|Lake Tahoe by Albert Bierstadt, 1868.|
In their day, the Hudson River School landscape painters were so popular with the public that people would line up and pay a fair amount of money just to view a single painting. So I think it's safe to say that this is the group of artists who put America on the map of the art world. Starting somewhere in the 1830s, their exquisitely detailed, richly colored, often very large canvases attracted worldwide attention. People were fascinated by the world-class abilities of the artists and by the beauty of the American landscape, but I think there was more to it than that.
The first wave of the Hudson River painters was led by Thomas Cole (1801-1848) and later by his good friend Asher B. Durand (1796-1886). This group tended to paint en plein air in the wilderness of the Northeast, such as the Hudson River Valley, the Catskills, the Adirondacks, and the White Mountains. A second generation of Hudson River artists who shared their passions and interests expanded their range of outdoor painting subjects to include scenes of the western United States and beyond. This group included Albert Bierstadt (1830-1902), Frederic Edwin Church (1826-1900), Sanford Robinson Gifford (1823-1880), Thomas Moran (1837-1926), Jasper Francis Cropsey (1823-1900), John Frederick Kensett (1816-1872), and many more.
|Shroon Mountain by Thomas Cole, 1838.||Manchester Beach by Sanford Robinson Gifford, 1865.|
Given the very precise and detailed way in which they painted, we might assume that Hudson River painters were intent on replicating the landscape around them. But documentation was not at all what their work was about. In fact, many of them often painted idealized versions of their subjects, modifying aspects of their scenes to make them more beautiful. To understand the significance of these artists and their works, we have to look at what was happening in society at large.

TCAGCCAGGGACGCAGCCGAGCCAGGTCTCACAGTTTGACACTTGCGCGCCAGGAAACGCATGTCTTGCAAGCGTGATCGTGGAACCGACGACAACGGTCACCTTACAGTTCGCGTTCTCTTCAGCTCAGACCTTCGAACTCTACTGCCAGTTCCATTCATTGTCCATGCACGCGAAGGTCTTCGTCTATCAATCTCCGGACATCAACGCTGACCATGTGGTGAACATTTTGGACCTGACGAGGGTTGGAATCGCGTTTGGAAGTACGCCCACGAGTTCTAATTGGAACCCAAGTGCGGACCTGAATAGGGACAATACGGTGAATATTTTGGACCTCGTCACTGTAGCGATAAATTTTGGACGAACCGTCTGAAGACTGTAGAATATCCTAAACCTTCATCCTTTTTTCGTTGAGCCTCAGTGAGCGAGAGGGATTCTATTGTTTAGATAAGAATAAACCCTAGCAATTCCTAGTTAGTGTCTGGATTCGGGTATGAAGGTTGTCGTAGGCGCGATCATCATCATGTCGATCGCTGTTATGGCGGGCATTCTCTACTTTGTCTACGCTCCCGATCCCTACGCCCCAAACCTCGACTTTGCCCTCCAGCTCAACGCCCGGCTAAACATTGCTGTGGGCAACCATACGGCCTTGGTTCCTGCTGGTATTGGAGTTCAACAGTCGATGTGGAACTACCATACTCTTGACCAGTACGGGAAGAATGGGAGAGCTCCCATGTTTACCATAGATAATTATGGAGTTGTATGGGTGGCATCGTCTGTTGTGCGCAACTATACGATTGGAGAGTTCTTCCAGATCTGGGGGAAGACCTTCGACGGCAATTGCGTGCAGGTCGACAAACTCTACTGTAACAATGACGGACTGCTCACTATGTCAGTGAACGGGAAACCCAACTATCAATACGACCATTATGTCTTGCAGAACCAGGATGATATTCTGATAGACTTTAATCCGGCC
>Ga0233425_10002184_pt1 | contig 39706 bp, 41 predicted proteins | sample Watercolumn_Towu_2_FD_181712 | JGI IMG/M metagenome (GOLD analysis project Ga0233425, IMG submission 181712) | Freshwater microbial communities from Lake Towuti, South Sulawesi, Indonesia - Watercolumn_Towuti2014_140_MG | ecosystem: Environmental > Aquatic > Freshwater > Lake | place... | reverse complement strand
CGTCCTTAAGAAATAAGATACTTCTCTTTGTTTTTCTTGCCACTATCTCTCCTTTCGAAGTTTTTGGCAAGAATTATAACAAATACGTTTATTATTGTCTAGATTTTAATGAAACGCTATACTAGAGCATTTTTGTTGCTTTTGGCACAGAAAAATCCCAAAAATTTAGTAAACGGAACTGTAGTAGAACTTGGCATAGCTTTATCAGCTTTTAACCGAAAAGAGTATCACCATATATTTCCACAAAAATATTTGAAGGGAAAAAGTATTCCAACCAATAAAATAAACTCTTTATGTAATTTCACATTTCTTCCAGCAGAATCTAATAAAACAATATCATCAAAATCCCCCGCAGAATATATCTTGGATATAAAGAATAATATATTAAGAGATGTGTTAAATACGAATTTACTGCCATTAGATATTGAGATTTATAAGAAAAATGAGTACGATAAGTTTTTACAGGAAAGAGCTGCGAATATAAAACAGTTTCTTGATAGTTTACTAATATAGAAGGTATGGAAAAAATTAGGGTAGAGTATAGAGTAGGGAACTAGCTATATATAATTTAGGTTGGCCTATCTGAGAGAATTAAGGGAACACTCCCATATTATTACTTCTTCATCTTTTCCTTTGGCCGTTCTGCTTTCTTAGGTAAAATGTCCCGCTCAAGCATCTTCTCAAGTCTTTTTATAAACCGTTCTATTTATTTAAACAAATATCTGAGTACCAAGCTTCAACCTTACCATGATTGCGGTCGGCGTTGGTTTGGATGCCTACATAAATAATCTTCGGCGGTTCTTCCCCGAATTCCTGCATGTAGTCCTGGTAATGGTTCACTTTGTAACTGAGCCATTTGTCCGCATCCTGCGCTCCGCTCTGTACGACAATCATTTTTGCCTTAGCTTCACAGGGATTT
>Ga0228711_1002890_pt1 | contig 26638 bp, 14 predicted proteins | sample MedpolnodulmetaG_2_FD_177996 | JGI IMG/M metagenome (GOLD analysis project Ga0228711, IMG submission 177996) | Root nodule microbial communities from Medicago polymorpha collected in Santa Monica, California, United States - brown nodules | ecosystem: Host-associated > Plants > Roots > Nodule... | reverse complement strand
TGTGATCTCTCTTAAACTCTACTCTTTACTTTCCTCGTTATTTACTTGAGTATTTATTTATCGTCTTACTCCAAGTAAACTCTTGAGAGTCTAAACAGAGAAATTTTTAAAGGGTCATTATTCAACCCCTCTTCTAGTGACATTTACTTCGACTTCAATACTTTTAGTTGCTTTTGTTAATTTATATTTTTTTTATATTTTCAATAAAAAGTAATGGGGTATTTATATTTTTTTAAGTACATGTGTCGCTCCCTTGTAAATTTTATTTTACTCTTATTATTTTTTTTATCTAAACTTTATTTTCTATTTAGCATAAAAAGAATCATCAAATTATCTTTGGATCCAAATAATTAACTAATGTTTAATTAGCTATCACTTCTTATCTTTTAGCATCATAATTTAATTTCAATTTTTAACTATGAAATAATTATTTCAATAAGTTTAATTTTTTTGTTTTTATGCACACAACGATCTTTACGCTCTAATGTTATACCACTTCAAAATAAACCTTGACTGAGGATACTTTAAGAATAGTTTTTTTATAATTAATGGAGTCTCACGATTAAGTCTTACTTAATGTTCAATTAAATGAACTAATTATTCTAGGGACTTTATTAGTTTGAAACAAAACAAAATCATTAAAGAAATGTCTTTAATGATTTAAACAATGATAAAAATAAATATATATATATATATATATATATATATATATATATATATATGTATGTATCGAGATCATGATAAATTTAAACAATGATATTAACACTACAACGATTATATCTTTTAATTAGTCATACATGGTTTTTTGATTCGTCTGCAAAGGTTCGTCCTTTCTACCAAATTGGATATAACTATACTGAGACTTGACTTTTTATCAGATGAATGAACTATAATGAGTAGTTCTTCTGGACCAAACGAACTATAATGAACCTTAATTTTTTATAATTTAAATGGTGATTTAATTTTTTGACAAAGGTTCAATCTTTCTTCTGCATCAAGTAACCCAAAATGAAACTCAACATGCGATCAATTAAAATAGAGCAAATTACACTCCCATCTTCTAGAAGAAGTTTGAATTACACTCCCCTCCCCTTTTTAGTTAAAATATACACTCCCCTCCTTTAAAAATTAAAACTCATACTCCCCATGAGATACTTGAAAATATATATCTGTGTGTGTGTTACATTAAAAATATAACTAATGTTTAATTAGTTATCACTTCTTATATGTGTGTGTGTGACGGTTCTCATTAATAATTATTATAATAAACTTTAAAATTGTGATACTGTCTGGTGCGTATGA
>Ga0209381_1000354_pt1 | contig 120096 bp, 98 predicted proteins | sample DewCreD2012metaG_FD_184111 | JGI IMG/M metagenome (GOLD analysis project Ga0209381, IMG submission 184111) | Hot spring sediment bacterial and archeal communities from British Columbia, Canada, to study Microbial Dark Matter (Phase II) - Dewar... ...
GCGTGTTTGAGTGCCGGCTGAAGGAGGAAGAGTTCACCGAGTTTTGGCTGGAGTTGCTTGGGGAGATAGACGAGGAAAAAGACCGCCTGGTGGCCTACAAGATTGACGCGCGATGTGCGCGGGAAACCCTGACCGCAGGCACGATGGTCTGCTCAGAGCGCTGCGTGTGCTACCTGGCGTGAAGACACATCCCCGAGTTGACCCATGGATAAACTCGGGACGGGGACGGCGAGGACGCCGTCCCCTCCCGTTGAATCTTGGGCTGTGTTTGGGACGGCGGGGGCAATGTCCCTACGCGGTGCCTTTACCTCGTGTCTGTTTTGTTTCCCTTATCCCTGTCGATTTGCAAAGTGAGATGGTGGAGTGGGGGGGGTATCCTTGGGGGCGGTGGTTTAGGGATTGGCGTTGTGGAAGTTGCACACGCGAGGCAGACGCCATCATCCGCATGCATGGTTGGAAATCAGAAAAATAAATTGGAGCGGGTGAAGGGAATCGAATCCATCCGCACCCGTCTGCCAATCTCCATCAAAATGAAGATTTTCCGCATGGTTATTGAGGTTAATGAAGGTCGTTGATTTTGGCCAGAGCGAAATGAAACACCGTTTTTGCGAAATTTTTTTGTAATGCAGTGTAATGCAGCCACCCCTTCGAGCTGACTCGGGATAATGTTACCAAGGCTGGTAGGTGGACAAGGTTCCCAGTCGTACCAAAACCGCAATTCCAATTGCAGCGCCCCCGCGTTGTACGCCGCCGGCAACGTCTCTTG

|Grand Canyon of the Yellowstone
by Thomas Moran, 1872.
We had great thinkers like Emerson and Thoreau encouraging people to think about nature and our relationship to it. We had American politicians talking about the young country's Manifest Destiny to expand westward and "civilize" the wilderness–and the people–found there. And we had the public at large questioning the existence of God, and wondering if nature was the true religion. These weighty, provocative, evocative themes–not the physical attributes of the land–were the true subjects of the Hudson River paintings. And that is why I think they were so popular in their day and even in ours. These paintings ask important questions and make powerful statements about the most important issues in life.
My friends, I think that if we want to make Art, we have to think like the Hudson River painters. Not paint like them, but think like them. We should be asking ourselves, What is important in our society today? What are the issues, both personal and social, that are significant? And how can we, as artists, encourage people to address these issues through our work? Whoa. Tall order. But let's aim high. Are you with me?